This guide is designed to work with the course "Competitiveness and Corruption" and will provide resources to get you started on research within that topic.
Last Updated: Feb 28, 2017
- Measuring corruption, development, and government reform
- Tension between local/international measurements and core/satellite indicators
- UN Convention Against Corruption Art. 5 requirement
- Establishment of anti-corruption policies and development of monitoring strategies
- Generally, 4 types have been used
- Public opinion surveys
- Public sector diagnostics
- Private sector surveys
- Multi-country tools
- G20 Anti-Corruption Working Group
The G20, through its Anticorruption Working Group established in 2010, is a leader in the global fight against corruption. The OECD has been actively engaged in assisting its efforts by supporting the development of tools to strengthen members’ legislative, regulatory and institutional frameworks to improve public sector integrity, fight foreign bribery, improve international co-operation and engage with the private sector.
- APEC Anti-Corruption and Transparency Working Group
The Asia-Pacific Economic Cooperation's anti-corruption working group was instituted in 2011 to coordinate the implementation of the Santiago Commitment to Fight Corruption and Ensure Transparency and other transparency standards. The group is made up of anti-corruption experts and law enforcement officials from all member states.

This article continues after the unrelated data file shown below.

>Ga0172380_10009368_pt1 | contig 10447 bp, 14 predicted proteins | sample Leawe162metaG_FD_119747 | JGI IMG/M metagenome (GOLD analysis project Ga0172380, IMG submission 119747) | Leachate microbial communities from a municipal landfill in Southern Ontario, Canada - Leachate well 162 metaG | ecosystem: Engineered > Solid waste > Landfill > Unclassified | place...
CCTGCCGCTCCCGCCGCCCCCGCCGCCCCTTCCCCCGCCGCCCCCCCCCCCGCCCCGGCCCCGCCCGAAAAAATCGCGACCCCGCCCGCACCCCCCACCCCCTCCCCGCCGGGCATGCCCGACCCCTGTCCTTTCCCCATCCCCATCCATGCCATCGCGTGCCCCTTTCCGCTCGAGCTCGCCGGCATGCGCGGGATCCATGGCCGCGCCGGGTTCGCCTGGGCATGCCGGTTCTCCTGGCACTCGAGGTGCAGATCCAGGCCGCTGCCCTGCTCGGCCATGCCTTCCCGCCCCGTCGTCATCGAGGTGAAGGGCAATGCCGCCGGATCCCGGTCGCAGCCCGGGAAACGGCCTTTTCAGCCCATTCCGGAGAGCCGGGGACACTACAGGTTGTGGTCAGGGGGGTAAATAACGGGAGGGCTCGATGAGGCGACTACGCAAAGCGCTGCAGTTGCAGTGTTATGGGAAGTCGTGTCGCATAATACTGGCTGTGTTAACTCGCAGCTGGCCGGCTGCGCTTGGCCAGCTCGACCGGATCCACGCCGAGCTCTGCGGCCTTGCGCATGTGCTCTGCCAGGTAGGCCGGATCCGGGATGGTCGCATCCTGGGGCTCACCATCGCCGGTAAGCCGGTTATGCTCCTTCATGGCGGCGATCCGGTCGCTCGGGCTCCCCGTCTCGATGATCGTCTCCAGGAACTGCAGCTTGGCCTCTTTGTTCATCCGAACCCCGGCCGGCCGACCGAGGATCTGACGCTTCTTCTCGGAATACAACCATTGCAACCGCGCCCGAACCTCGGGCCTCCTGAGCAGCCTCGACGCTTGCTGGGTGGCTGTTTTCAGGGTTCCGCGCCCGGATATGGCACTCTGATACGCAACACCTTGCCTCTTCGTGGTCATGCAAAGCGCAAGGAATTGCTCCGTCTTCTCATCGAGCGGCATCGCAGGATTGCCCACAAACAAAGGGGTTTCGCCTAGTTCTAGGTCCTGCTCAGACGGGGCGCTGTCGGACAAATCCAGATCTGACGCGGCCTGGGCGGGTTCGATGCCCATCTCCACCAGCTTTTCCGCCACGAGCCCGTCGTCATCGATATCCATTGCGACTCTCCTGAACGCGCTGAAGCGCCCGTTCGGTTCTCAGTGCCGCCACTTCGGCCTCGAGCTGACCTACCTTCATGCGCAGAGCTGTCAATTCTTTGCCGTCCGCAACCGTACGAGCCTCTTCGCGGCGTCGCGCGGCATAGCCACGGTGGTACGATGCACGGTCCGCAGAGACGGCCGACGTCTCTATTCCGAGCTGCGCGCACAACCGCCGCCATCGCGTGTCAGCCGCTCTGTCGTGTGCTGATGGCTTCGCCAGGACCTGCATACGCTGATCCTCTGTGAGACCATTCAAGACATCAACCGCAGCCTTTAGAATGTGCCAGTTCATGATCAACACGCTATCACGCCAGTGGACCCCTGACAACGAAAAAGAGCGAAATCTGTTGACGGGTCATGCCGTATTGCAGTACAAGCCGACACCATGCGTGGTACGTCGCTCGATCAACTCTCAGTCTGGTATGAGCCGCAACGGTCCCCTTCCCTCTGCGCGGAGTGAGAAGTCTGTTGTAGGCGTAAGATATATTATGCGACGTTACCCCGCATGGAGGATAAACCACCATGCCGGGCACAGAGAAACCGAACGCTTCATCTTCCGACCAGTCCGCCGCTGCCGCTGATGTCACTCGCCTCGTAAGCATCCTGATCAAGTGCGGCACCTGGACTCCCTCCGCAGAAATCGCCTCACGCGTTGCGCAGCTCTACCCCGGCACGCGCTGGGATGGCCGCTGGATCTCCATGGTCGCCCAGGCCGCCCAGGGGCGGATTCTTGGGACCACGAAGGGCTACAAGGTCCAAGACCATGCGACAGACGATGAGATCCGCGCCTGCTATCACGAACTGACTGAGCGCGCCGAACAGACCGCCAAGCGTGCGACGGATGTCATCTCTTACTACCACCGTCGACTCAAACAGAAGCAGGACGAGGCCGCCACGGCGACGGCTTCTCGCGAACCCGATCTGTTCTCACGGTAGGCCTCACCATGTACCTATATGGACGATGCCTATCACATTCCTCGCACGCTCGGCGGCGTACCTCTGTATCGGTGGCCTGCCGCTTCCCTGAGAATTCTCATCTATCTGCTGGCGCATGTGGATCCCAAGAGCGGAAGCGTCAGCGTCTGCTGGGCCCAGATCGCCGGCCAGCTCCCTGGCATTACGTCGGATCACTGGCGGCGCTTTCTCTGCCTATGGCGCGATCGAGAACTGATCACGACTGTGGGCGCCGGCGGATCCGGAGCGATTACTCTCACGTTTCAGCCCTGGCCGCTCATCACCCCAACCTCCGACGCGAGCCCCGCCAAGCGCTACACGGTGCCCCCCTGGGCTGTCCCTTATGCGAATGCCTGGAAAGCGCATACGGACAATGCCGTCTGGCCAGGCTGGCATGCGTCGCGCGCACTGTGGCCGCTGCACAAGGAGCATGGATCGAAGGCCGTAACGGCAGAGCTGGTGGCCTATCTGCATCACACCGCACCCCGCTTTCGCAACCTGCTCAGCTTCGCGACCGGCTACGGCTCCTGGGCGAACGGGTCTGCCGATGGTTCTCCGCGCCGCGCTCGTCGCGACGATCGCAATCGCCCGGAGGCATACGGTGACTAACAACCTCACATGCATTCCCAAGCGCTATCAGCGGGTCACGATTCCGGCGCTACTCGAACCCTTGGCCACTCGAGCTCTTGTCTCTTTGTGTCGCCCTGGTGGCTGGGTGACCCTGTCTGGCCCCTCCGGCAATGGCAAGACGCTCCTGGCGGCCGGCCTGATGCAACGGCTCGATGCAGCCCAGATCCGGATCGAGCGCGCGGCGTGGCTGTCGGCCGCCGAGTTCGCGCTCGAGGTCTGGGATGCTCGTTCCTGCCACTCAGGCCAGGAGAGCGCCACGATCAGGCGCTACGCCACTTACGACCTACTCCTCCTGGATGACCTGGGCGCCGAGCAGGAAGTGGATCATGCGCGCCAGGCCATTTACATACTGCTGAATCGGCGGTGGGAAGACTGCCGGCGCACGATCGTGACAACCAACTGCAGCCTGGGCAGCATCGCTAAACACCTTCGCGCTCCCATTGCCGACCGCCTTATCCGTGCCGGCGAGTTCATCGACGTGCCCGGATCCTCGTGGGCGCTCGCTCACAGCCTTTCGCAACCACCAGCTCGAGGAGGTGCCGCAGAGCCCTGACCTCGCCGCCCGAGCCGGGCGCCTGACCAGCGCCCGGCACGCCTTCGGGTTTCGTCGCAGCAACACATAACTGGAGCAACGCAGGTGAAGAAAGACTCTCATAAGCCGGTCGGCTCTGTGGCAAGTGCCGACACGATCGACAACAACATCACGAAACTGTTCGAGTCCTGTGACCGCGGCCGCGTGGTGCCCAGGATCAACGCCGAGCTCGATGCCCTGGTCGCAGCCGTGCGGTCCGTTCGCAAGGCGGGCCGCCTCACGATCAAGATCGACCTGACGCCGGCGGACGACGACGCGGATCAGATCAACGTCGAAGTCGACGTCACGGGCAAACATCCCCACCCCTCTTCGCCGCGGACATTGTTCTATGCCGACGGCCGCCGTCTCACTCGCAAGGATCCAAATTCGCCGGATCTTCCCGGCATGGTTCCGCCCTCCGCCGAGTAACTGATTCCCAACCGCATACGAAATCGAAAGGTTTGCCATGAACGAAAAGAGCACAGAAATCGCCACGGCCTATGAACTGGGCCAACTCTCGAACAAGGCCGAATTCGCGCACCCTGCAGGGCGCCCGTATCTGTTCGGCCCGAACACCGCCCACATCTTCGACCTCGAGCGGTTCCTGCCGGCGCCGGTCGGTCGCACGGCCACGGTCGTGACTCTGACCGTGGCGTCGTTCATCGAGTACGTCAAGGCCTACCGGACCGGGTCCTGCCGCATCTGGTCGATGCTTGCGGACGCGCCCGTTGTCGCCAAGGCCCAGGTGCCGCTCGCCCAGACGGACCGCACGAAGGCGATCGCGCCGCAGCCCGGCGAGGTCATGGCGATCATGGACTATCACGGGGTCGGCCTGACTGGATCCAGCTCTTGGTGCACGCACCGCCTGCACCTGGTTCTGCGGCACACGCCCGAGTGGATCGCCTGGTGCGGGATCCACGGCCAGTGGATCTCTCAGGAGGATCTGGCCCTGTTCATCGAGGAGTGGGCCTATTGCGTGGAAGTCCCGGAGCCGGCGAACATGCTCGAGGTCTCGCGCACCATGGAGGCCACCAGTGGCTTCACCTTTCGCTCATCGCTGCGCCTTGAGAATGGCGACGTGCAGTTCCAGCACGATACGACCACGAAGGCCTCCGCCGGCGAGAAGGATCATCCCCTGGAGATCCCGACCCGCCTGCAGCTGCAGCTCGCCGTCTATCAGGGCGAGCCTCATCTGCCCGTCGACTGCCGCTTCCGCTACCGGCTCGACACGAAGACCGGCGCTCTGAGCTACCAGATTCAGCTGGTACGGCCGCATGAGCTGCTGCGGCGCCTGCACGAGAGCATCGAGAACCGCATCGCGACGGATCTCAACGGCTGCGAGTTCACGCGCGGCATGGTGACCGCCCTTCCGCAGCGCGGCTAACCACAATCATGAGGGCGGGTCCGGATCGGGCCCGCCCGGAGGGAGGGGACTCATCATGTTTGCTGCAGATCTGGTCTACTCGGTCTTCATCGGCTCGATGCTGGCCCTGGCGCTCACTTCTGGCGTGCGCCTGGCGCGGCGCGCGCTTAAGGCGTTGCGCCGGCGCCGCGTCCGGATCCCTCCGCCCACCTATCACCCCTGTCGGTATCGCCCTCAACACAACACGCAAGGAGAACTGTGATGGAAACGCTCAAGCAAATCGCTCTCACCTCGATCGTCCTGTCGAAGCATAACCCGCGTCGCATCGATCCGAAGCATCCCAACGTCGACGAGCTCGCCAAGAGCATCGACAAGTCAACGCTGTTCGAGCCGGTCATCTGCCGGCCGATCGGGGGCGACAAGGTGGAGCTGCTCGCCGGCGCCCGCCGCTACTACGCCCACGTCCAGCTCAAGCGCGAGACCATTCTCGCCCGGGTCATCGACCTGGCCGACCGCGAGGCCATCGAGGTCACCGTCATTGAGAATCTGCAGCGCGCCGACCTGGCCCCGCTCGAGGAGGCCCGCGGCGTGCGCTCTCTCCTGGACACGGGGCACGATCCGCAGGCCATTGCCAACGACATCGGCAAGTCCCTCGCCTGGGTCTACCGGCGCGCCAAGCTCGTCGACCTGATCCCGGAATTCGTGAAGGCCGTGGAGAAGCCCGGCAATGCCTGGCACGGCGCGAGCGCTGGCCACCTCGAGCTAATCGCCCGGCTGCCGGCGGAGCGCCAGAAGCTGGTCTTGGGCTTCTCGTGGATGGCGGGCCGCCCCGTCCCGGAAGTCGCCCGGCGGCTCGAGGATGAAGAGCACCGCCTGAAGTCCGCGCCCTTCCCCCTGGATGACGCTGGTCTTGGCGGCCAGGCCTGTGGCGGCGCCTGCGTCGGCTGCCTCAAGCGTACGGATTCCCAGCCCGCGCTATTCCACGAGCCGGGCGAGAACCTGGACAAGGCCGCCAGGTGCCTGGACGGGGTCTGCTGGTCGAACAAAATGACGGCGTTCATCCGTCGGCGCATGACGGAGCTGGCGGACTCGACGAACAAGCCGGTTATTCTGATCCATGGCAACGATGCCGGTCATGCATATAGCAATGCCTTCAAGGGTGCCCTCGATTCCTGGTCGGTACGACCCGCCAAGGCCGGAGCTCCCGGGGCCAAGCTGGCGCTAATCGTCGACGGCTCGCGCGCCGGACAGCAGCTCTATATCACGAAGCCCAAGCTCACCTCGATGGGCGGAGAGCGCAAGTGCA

- United Nations Convention Against Corruption Working Groups
This is a work group within the UN Office of Drugs and Crime devoted to implementing and reviewing the UN Convention Against Corruption
- Transparency International
Transparency International is an Non Governmental Organization committed to promoting global transparency and preventing corruption. They work with governments to reduce corruption and produce research ranking levels of corruption across the world.
- World Bank
World Bank is a cooperative of 189 countries dedicated to ending poverty and promoting global prosperity. The support developing countries and help them to foster strong, healthy economies.
Ways to categorize corruption indicators:
- Perception-based indicators
- Experience-based indicators
- Indicators based on a single data source
- Consistency and clarity
- Precision can help identify areas for intervention in governance reform
- Weakness in definition error among respondents
- Composite indicators
- Summarize vast quantities of data from several sources
- Limit measurement error
- Complex - can lose sight of concepts measured
- Proxy indicators
- Subjective indicators
- Center on perception of corruption, quality of governance, etc.
- Objective indicators
- Weigh factual information, such as strengths and waknesses of a country's institutional and legal environment